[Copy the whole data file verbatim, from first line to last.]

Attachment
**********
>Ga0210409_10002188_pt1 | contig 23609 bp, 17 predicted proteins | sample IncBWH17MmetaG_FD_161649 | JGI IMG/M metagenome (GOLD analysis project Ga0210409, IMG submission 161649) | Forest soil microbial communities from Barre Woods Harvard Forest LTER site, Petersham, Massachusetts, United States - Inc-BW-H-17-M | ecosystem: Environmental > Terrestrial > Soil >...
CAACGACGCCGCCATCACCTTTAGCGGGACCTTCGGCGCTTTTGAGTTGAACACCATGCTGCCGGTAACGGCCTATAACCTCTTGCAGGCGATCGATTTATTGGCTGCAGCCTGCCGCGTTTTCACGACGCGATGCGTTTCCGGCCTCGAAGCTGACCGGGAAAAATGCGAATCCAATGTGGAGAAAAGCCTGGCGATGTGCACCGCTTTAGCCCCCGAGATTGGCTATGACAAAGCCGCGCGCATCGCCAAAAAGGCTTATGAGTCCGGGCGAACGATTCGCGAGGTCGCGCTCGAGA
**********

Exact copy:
>Ga0210409_10002188_pt1 | contig 23609 bp, 17 predicted proteins | sample IncBWH17MmetaG_FD_161649 | JGI IMG/M metagenome (GOLD analysis project Ga0210409, IMG submission 161649) | Forest soil microbial communities from Barre Woods Harvard Forest LTER site, Petersham, Massachusetts, United States - Inc-BW-H-17-M | ecosystem: Environmental > Terrestrial > Soil >...
CAACGACGCCGCCATCACCTTTAGCGGGACCTTCGGCGCTTTTGAGTTGAACACCATGCTGCCGGTAACGGCCTATAACCTCTTGCAGGCGATCGATTTATTGGCTGCAGCCTGCCGCGTTTTCACGACGCGATGCGTTTCCGGCCTCGAAGCTGACCGGGAAAAATGCGAATCCAATGTGGAGAAAAGCCTGGCGATGTGCACCGCTTTAGCCCCCGAGATTGGCTATGACAAAGCCGCGCGCATCGCCAAAAAGGCTTATGAGTCCGGGCGAACGATTCGCGAGGTCGCGCTCGAGA